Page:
Phalangeal fractures are common in small animals, and management needs to be individualized. If displacement is minimal, most fractures will heal with little intervention. When damage is more severe, arthrodesis or digit amputation is sometimes necessary to restore pain-free function. The 2 cases described in this article had multiple comminuted fractures of the phalanges that were repaired with excision arthroplasty. Both cases had excellent long-term outcomes with return of pain-free use of the affected limbs.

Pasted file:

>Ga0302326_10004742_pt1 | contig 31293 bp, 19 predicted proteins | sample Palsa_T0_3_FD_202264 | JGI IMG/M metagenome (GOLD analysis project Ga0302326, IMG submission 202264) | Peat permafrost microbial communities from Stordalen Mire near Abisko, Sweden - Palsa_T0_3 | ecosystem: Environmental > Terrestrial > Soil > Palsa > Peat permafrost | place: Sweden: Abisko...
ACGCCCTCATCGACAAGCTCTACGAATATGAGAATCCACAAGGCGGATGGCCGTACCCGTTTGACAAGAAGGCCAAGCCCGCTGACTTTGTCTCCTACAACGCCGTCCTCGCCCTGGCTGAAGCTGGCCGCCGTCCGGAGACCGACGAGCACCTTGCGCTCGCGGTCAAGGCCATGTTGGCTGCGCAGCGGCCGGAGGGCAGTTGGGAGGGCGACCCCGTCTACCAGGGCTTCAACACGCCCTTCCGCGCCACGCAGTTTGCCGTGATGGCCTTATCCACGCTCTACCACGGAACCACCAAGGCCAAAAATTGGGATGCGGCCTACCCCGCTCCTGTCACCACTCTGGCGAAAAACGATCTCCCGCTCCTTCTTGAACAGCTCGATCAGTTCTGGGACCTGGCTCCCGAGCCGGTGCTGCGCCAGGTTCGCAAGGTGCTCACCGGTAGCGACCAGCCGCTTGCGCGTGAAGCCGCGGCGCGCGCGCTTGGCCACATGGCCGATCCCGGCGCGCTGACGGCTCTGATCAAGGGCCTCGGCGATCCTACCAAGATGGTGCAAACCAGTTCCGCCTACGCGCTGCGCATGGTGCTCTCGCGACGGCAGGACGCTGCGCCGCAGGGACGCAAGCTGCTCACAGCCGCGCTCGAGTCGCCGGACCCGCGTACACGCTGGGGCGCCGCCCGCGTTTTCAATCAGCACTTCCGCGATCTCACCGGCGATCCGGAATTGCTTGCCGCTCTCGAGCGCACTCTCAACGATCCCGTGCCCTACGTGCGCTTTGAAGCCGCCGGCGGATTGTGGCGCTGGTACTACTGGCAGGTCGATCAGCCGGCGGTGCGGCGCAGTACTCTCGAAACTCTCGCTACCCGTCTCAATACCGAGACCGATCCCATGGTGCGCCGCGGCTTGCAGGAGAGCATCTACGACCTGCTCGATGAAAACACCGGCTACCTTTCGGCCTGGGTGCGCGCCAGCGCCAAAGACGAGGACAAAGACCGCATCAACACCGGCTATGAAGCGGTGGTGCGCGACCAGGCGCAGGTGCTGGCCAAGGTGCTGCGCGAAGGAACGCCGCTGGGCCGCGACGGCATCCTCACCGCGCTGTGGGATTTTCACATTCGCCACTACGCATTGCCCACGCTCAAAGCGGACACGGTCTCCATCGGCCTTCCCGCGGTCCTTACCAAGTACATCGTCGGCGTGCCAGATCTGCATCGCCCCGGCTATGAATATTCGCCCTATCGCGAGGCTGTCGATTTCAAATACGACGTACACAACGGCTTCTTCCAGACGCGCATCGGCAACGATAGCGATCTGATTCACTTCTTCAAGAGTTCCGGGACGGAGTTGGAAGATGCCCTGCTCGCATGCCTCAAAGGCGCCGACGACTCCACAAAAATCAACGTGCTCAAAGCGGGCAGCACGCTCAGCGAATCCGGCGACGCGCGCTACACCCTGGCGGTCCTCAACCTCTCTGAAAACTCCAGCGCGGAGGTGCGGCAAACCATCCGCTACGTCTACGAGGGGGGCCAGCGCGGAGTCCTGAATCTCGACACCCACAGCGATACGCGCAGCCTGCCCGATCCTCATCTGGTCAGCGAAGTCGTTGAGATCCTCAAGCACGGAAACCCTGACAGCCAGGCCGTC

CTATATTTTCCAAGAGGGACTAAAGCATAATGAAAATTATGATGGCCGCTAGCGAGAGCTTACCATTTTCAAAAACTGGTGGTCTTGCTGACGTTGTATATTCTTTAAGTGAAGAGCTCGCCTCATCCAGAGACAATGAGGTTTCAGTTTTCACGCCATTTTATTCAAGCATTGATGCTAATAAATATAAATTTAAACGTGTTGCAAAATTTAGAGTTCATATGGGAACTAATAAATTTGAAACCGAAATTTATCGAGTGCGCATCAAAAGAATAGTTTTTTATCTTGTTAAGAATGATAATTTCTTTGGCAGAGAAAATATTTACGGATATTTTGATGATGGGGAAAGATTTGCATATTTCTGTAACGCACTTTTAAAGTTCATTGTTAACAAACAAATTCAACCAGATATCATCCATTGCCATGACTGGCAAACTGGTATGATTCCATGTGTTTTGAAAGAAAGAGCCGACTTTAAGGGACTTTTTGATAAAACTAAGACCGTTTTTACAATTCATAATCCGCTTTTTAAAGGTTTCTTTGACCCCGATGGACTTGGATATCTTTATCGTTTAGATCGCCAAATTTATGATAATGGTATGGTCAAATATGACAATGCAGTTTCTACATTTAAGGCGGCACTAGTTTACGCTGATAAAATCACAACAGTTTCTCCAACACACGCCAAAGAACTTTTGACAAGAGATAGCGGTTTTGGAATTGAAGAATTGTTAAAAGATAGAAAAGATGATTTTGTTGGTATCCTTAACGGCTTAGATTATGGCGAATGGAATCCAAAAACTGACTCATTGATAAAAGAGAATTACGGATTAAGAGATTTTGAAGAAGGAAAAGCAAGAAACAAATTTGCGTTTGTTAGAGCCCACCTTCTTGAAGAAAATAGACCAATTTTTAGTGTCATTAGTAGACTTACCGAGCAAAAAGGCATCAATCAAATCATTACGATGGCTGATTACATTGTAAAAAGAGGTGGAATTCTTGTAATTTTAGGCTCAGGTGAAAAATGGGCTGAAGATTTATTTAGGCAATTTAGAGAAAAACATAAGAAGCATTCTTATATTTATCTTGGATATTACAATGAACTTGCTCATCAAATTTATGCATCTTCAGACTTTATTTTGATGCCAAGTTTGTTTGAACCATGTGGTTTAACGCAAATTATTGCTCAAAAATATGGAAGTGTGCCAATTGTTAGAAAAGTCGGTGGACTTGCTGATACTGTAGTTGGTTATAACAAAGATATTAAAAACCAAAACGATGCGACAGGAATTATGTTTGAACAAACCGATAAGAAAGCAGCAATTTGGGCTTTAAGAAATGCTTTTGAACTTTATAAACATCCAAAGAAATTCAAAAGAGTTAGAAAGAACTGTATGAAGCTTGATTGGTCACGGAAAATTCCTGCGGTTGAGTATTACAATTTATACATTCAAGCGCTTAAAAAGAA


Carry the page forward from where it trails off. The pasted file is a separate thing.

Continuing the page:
COMMENTARY: Femoral head and neck excisional arthroplasty is common in veterinary medicine as a treatment for hip dysplasia. In people this procedure is sometimes done to remove arthritic lesions of hands and feet. These 2 cases are a promising example of other uses for this type of procedure as it is less invasive than digital amputation and may provide a better functional outcome.

Excision arthroplasty of the interphalangeal joint as an alternative to digit amputation in two dogs. deRooster H, Risselada M, van Bree H. J Small Anim Pract 48:169-173, 2007. n